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Telescopes ride out Hawaiian quake

October 18, 2006 By Geoff Brumfiel This article courtesy of Nature News.

Multimillion-dollar facilities escape mostly unscathed.

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On a quiet Sunday morning in Hawaii, astronomer Tom Geballe had just wrapped up his graveyard shift at the giant, 8-metre Gemini telescope. He had retired to the off-site dormitory and was settling in to watch some American football when he felt the ground begin to move. Quickly, he leapt into a doorframe and waited until the earthquake passed. "It was a good shake," Geballe says. "We realized immediately that we had to go back up the mountain."

The good news is that everybody's fine. Our staff is the most precious resource we have.
Christian Veillet, Canada France Hawaii Telescope.
The 6.6-magnitude quake struck at shortly after 7am local time on 15 October, about 50 kilometres west of Mauna Kea, the 4,205-metre peak that's home to Gemini and about a dozen other telescopes. It was a strong earthquake, probably created by the weight of the island of Hawaii pressing down on the Earth's mantle, says Cecily Wolfe, a seismologist at the University of Hawaii, Manoa. It was so powerful that it knocked out electricity in the capital city of Honolulu some 250 kilometres west of the epicentre.

But despite the quake's size and strength, the large telescopes atop Mauna Kea seem to be mostly intact although some have been put out of action for at least a few days.

Lucky break

Assessments are still underway, but none of the major telescopes reported damage to their massive primary mirrors. "It looks like we survived without any significant damage," says Catherine Ishida, research coordinator for Japan's 8.2-metre Subaru telescope. The elevator to the telescope's control room has been knocked out of commission, but all other systems appear to be working, Ishida says.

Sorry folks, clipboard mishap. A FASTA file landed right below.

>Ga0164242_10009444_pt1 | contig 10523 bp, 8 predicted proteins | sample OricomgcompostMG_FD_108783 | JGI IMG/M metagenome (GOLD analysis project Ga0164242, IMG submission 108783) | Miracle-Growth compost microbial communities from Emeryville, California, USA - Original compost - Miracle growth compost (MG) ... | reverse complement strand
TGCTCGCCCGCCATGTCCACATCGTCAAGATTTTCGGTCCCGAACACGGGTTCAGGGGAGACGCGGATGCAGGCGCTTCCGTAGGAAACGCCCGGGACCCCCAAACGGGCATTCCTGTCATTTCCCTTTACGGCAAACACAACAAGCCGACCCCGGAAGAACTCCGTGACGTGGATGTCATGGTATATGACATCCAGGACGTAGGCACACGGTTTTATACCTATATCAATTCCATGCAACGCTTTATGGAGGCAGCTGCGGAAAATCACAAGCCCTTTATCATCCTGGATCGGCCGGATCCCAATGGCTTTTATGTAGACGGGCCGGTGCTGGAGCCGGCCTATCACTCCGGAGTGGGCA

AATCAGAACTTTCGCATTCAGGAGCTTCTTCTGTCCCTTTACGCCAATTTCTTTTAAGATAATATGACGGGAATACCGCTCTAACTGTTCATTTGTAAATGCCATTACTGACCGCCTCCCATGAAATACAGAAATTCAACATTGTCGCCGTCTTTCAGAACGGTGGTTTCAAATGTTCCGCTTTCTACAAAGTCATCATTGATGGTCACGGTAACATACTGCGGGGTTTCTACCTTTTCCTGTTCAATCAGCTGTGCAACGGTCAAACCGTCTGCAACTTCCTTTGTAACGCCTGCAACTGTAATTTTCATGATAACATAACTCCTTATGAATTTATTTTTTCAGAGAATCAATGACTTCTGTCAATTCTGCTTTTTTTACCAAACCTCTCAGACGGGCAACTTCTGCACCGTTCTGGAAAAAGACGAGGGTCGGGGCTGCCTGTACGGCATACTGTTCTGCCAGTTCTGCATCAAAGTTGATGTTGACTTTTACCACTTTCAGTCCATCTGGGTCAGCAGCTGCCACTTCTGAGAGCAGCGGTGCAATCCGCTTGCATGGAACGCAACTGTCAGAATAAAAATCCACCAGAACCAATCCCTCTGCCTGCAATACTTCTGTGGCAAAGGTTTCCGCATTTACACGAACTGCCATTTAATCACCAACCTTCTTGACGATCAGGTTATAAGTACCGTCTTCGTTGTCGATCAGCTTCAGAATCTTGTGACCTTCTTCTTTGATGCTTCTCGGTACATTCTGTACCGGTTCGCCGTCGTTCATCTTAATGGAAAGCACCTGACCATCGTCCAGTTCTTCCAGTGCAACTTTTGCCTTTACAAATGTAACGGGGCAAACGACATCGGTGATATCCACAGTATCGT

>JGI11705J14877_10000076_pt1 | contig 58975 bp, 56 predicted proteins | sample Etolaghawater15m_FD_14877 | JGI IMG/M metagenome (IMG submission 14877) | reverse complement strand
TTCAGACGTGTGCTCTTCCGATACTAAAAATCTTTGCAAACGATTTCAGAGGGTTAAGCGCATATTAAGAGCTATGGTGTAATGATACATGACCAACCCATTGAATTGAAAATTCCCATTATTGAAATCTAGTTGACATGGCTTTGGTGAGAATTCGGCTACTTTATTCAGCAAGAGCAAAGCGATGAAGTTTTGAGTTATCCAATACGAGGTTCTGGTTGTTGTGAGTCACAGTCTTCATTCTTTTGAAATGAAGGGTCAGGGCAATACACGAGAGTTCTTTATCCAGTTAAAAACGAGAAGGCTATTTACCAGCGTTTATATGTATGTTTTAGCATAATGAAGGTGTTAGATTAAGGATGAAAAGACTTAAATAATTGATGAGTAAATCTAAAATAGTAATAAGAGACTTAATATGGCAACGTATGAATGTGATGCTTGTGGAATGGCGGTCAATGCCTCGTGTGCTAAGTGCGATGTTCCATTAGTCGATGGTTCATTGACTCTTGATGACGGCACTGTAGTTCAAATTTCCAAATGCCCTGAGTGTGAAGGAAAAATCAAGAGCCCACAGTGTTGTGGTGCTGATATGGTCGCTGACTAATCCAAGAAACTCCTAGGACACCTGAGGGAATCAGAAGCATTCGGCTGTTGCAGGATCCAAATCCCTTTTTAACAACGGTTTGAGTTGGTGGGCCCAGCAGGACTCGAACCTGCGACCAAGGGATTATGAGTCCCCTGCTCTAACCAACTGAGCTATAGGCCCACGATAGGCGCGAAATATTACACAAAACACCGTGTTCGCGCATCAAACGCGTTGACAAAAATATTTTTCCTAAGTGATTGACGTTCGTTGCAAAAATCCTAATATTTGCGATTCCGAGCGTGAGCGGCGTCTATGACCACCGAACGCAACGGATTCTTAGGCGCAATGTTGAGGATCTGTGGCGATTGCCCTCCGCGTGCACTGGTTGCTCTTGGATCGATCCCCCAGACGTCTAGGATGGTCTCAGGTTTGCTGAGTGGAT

Although the mirrors are luckily unbroken, there was some other damage. The dual 10-metre Keck telescopes and the smaller, 3.6-metre Canada-France-Hawaii telescope (CFHT) all suffered some knocks to their 'encoders', which help the telescopes to determine their exact orientation. Some systems used to move the Keck II telescope were also damaged.

The CFHT will be down until one of its encoders can be replaced, according to the telescope's director Christian Veillet, and Keck II is likely to be offline for more than a few days as well, says spokeswoman Laura Kinoshita. Still, she says, the Keck's mirrors, instruments and computer systems are in good shape: "Overall, our facility came through it remarkably OK."

People power

"The good news is that everybody's fine," adds Veillet. "Our staff is the most precious resource we have."

As for the Gemini, after racing up the mountainside around fallen boulders, Geballe and his colleague arrived to find the telescope without power. "The emergency power was on and lots of alarms were beeping," he says. "We called the engineer on our cell phone and he guided us in the process of switching over to the back-up generator." Then they returned to the dormitories for a good day's rest.

Gemini's systems mostly appear to be in good shape, and once they have all been checked out it should resume observing, probably in several days' time.

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